Online strategy is like five-a-side football

digital strategy

Digital Strategy is like five-a-side football. [Image: Planet Content]

Everyone loves an analogy. When I provide strategic social media training, I articulate online marketing as if it were a five-a-side football team going out to play a match against the customer decision making journey. Neither component can effectively work alone and are totally interdependent. Companies who continue to silo these disciplines limit their own effectiveness and potential, and thus waste budget.

So, let’s take a look at the starting line-up.

Goalkeeper: Search Engine Optimization. In sticks to catch all those relevant search terms – both paid and organic – it’s SEO. Depending on how the user found you the ‘keeper will bowl the ball to either player to build the engagement further.

Public Relations: In defence, we have PR acting as a Beckenbauer-esque libero. PR plays a dual role here: Firstly, to stop or quell any negative buzz around your brand online and secondly, to bring the ball out and create awareness, drawing people to your content, social networks or website (user experience – UX).

Social Media: The luxury player – ever so talked up and hard to make work, social media can deepen the engagement but needs to cover both defence (social CRM) and attack (content outreach and engagement).

Content: The real creator, content has developed a good relationship with SEO, PR and social media to maximise their potential on the pitch and draw people to the website.

User experience: Once the rest of the team has done its job in getting people to the brand’s website by drawing traffic in, it’s UX’s job to drive the conversion (i.e. score). So, is your site a Messi or just a Mess?

On the sub’s bench is the veteran Analytics and Measurement, helping the coach make tactical switches and coming on from time to time to improve things.

It’s a convoluted way of saying digital marketing is a team effort, so all departments should be talking to each other and pulling in the same direction – if they’re not doing so already.  On me ‘ead, son!

If your brand or agency needs help articulating its online strategy, get in touch.

Revisiting the question of online influence

I have acute déjà vu. I have just read about a firm targeting solely social media users with Klout scores of 60 and above as potential investors. This raises the whole question of social media and online influence once again, so I think it’s time I revisited it on this blog.

I last ranted posted about Klout, PeerIndex et al in early 2011 after meeting social media writer Brian Solis and articulated my scepticism of online influence scores as reflecting reality, especially given the credence that many employers were putting on such markers at interview. I was immediately shot down in a post by a keen advocate of PeerIndex (citing a tweet of mine) that people only seem to oppose social media influence scores if theirs is not particularly high – i.e. sour grapes. This is not the case and I’ll give you a case in point as to why.

Social media influence in perspective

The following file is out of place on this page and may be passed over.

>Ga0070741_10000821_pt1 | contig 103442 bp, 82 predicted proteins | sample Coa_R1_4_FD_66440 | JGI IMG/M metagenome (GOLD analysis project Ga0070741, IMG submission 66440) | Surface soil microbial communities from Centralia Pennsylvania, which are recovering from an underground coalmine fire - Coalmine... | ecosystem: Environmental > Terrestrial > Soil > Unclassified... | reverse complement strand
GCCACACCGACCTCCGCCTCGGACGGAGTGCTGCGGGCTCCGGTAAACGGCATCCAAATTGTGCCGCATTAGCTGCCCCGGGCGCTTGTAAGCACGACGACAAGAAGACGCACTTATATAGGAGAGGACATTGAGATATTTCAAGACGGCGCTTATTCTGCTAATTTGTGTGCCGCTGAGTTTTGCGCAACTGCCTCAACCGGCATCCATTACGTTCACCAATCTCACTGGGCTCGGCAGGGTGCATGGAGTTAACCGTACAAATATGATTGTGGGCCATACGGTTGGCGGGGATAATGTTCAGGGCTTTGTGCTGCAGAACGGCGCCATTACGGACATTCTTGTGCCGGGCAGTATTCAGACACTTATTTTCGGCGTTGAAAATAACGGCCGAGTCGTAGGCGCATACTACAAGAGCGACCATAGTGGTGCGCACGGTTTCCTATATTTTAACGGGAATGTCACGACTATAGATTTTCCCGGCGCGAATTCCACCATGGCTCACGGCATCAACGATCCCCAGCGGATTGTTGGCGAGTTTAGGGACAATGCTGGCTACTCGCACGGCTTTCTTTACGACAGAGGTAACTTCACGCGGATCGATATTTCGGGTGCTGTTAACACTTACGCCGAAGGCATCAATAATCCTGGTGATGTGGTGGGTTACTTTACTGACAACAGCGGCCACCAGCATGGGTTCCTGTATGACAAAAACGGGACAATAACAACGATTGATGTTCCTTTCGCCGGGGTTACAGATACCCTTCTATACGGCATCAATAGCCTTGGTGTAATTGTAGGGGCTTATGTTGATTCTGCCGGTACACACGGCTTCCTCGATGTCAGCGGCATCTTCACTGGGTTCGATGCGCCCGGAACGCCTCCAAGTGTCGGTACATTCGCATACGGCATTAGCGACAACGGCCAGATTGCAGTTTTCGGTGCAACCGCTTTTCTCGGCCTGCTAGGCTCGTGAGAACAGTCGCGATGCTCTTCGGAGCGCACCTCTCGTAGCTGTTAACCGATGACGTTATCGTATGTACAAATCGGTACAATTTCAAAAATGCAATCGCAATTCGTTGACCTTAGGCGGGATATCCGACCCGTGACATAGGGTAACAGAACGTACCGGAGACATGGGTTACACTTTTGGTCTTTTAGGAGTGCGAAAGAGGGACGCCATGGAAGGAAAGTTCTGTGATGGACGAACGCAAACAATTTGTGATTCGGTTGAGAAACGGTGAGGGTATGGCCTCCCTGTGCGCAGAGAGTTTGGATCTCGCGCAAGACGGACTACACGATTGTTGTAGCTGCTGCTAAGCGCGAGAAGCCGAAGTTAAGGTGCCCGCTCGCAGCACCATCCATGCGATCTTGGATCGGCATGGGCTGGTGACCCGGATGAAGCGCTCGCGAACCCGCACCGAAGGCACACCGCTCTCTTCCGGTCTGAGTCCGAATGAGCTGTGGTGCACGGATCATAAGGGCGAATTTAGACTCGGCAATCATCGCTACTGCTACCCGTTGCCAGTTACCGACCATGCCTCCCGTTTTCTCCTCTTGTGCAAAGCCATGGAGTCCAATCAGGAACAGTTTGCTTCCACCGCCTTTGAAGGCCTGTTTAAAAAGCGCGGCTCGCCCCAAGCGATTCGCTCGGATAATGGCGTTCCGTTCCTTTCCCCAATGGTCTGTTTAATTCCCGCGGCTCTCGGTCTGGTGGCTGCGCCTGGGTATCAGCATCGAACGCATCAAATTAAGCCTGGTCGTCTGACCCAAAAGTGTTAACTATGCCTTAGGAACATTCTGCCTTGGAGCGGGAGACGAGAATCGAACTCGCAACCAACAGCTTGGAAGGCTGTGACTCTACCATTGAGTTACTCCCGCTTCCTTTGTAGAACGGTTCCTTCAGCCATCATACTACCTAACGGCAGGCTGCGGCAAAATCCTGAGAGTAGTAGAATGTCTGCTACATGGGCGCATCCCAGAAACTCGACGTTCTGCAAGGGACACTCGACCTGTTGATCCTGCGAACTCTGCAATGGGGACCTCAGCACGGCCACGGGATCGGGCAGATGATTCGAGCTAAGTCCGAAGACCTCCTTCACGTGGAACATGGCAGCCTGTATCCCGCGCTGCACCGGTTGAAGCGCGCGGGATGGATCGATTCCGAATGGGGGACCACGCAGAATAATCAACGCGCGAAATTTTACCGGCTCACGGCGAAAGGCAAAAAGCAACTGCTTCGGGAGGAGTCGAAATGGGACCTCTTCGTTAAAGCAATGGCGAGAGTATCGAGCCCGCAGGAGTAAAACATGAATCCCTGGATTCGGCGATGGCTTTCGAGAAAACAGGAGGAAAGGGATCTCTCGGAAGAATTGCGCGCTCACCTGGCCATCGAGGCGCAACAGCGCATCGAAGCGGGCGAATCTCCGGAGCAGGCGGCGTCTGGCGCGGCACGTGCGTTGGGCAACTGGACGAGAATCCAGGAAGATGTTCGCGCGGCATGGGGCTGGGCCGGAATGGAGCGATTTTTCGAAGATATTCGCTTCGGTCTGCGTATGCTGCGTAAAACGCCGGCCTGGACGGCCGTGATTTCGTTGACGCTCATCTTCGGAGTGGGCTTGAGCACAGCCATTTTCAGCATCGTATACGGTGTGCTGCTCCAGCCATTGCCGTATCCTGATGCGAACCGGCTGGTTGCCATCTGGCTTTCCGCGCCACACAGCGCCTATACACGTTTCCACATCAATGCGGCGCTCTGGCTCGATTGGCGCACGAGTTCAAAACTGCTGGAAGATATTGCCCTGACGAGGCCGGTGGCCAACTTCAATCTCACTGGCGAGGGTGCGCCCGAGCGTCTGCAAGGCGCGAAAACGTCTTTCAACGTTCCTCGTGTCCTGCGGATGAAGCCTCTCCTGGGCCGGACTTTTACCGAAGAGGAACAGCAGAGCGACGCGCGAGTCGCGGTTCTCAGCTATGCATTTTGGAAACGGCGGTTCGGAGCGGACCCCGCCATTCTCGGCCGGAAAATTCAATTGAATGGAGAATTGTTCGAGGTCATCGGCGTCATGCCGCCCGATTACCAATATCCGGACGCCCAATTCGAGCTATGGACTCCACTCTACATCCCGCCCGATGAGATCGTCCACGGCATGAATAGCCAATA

When I went back agency-side for a year to co-lead the worldwide roll-out of a global blue chip electronics company’s social media engagement platform my Klout score was more than 50 in the old algorithm, which was then a good score. Now 60 is apparently the equivalent benchmark.

After a year of extremely busy work not just working on agency clients and new business worldwide but also the UK side, I did not tweet as often as previously and my personal blogging dried up. My Klout score was just 33 by the time I returned to freelance content marketing in May 2012. In one metric’s eyes I was therefore not ‘influential’ online.

But wait! During that busy time when my Klout score was falling and I was working agency-side – in the real world beyond my personal Twittersphere – thousands of people worldwide were watching the videos the team had created, were liking the Facebook page, reading our posts, enjoying the apps. I was a cog in this content machine but was part of creating genuine online influence on perception and behaviour, not just gaining a number according to an algorithm because I tweeted a lot about football or something similarly irrelevant to my day job. These elements cannot be factored into online influence metrics, which rely on a user’s personal Twitter or Facebook activity.

Social media influence metrics do have some value

I’m not totally dissing social media influence metrics, they do have some value as part of the wider perspective and context, but employers should not look at a score and dismiss that individual out of hand. Had I applied for an agency job (rather than return to freelancing) with a Klout score of 33 and come across someone who deemed that a major factor in the selection process, another candidate with potentially less experience could have got the job based purely on an algorithm made by a machine, which itself can be influenced, of course.

In short, as with everything, look at the bigger picture when gauging online influence. Here’s another related post on how to measure online influence.

What do you think about online influence measurement? What should we be looking out for in 2013?

My most read digital marketing blog posts 2012

What did Planet Content’s visitors read most this year?

Having said my post this week on my favourite social media campaign of 2012 was my last for the year, I couldn’t resist one last flit…